U.S. firms should take advantage of recessions in France and Germany by investing in these countries now while prices are depressed and before their economies regain momentum later this year.  This was the dominant theme of a technology conference held in Atlanta this week under the sponsorship of the new Center for International Business Education and Research (CIBER) at the Georgia Institute of Technology.

Brenda J. Fisher, the desk officer for Germany at the U.S. Department of Commerce in Washington, graphically described Germany’s current economic ailments, while pointing out that even during a time of recession its economy dominates Europe and maintains some $50 billion in combined trade annually with the U.S.

The German companies that are suffering most from the recession, she said, are those that were “too slow to adjust to a global economy.”  These companies, she added, have been plagued by a system that guarantees long vacations and short work weeks.

The impact of global economic developments are felt at all levels of the society, she added. “The average German who sees BMW or Mercedes moving its plants to the United States is disoriented,” she said and forecasted that the “cushy props” of the German welfare state will come under attack.

This pessimistic climate is aggravated by the many elections taking place this year which have brought to the fore unemployment, internal security and housing as pressing political issues.  Meanwhile, formerly harmonious government, business and labor ties are under strain.

She pointed out that not a single politician from former West Germany vacationed last year in former East Germany, and described the process of unification to be moving at a “snail’s pace.”

Nevertheless, she said that U.S. firms would do well to consider investing in Germany now, and that many U.S. companies already located there have been able to do well despite the recession.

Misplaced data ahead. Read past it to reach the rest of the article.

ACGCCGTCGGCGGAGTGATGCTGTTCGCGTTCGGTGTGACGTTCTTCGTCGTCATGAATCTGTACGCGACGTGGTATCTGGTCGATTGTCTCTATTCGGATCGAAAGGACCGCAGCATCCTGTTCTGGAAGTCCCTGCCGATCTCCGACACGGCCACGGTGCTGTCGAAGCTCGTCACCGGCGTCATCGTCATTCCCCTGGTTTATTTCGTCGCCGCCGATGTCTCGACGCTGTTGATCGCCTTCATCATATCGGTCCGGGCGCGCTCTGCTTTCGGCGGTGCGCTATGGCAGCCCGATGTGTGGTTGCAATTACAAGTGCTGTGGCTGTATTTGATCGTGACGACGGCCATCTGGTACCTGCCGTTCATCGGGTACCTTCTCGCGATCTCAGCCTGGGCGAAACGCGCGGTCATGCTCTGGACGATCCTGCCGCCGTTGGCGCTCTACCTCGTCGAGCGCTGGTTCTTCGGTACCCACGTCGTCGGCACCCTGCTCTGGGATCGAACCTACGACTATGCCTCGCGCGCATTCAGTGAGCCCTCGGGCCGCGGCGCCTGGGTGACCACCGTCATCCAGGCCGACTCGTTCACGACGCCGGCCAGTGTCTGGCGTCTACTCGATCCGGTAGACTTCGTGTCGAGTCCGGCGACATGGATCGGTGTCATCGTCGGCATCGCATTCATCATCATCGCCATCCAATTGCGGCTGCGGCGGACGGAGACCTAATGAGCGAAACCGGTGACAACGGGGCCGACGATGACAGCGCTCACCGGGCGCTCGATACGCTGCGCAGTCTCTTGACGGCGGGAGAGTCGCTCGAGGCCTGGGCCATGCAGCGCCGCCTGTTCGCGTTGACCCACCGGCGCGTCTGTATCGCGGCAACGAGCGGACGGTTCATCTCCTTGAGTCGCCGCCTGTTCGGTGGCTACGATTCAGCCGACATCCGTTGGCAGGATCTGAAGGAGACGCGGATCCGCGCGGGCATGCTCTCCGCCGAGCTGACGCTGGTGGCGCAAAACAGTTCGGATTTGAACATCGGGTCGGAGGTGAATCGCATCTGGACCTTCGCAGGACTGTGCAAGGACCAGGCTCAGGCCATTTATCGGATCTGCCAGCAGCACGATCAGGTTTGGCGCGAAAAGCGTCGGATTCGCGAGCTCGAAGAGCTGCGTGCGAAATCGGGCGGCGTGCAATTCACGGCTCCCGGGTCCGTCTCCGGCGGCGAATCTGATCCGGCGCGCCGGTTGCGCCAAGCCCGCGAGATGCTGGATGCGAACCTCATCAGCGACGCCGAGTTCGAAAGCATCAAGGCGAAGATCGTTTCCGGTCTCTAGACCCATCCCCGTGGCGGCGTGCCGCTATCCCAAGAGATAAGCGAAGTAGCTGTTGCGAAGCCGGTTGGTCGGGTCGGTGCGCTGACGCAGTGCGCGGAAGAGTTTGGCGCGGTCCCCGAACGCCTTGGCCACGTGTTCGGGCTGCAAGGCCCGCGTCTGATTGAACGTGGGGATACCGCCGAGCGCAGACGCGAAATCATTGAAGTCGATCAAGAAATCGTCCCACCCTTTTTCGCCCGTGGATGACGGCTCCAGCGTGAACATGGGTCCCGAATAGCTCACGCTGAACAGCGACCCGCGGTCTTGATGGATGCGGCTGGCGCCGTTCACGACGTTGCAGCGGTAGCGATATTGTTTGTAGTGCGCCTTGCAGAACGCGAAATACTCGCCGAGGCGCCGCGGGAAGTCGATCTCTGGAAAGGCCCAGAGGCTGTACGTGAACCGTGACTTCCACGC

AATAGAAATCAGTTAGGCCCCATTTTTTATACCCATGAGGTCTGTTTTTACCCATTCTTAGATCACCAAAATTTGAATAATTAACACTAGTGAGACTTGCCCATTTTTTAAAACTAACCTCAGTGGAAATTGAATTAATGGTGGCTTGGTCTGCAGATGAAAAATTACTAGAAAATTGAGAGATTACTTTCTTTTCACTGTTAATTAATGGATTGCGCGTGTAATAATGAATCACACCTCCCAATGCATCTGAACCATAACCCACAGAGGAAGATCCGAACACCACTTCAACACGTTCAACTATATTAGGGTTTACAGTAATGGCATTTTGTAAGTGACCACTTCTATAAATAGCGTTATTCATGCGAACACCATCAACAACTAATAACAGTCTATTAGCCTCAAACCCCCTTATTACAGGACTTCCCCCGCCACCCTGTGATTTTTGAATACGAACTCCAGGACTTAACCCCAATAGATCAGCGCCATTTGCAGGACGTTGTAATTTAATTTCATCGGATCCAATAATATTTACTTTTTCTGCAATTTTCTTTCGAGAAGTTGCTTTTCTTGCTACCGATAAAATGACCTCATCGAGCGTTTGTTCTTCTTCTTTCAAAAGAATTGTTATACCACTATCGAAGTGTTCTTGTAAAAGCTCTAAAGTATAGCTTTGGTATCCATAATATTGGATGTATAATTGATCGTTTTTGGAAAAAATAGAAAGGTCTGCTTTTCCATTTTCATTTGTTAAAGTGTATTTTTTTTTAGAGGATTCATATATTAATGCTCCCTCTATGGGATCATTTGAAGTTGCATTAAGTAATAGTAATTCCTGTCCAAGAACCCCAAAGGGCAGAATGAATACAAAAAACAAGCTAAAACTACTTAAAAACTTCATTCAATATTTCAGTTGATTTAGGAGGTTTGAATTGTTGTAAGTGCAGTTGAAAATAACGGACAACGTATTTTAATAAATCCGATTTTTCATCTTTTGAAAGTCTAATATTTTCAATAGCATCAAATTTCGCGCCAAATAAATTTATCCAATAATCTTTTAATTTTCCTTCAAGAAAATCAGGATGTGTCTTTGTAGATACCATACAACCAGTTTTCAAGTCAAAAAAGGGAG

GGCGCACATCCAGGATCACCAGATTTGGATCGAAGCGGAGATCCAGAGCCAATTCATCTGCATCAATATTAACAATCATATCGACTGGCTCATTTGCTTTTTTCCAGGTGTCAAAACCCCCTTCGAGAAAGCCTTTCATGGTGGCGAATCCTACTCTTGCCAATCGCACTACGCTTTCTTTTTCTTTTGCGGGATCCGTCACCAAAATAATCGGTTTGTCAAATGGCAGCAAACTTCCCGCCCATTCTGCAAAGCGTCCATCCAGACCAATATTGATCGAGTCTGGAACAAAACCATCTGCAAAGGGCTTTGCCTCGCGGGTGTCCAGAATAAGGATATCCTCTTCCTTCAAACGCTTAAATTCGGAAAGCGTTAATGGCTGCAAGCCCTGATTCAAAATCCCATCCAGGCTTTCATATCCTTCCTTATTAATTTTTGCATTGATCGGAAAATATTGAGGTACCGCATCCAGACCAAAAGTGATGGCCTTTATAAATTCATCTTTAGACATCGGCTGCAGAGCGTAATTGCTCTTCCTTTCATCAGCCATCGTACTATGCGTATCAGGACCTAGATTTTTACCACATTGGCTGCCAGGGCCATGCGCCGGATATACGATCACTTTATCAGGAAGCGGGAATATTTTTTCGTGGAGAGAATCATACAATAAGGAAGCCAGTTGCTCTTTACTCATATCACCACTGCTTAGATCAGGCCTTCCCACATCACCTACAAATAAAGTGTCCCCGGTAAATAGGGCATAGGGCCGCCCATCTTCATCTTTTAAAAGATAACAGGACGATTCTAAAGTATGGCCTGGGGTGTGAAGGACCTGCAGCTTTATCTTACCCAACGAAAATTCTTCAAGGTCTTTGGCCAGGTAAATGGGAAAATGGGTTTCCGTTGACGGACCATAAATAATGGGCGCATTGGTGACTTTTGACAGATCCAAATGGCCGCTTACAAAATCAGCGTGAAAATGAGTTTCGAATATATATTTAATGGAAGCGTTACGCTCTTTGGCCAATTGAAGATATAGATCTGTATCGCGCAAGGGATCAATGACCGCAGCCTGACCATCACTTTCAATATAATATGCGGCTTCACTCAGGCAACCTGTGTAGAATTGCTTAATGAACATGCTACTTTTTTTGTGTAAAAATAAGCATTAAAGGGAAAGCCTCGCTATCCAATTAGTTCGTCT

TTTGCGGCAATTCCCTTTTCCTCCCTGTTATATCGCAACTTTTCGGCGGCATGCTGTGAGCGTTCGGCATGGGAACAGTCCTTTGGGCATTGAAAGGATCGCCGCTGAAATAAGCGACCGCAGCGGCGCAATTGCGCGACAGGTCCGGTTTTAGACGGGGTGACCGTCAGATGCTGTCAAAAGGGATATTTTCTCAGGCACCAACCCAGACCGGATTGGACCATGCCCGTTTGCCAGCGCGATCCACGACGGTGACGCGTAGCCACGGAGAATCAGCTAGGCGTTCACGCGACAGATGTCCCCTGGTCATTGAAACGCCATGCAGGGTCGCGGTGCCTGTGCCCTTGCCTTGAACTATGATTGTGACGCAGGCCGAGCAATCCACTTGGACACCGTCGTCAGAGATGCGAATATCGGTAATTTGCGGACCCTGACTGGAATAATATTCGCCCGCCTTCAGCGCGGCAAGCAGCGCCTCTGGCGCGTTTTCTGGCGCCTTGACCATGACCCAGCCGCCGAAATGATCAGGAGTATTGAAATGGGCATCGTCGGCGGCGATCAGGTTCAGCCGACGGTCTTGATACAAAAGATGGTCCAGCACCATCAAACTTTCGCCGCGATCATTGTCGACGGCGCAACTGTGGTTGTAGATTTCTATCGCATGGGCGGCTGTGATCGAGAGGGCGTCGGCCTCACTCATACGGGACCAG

David Wilsford, director of Georgia Tech’s Brussels Program and a German Marshall Fund Research Fellow based in Paris this year, predicted that France would pull out of its recession in 12 to 18 months. “This is the time to prepare  for when the economy recovers,” he added noting that  unemployment is 11-12% in France compared to 8.8% in Germany.  France’s inflation rate is under 3% and the country has a positive balance of payments record.  He said that France was particularly open to technological innovations, and envisioned that regulations guarding the government’s telecommunications monopoly would be loosening up.

The Center is in the process of organizing an executive tour of Munich, Stuttgart and Metz/Nancy  — three areas known to be centers for technological innovation and commercialization.  Executives of U.S. small and medium-sized firms involved with information technology, telecommunications and associated manufacturing technologies interested in the April 29-May 7 trip should contact CIBER by calling  (404) 894-1463 or by faxing (404) 894-6030.

The Center was founded last year with a U.S. Department of Education grant to Georgia Tech’s Ivan Allen College of Management, Policy and International Affairs, and will provide for an array of activities focused on four strategic industry segments — telecommunications; paper making technology; manufacturing; and information technology, especially software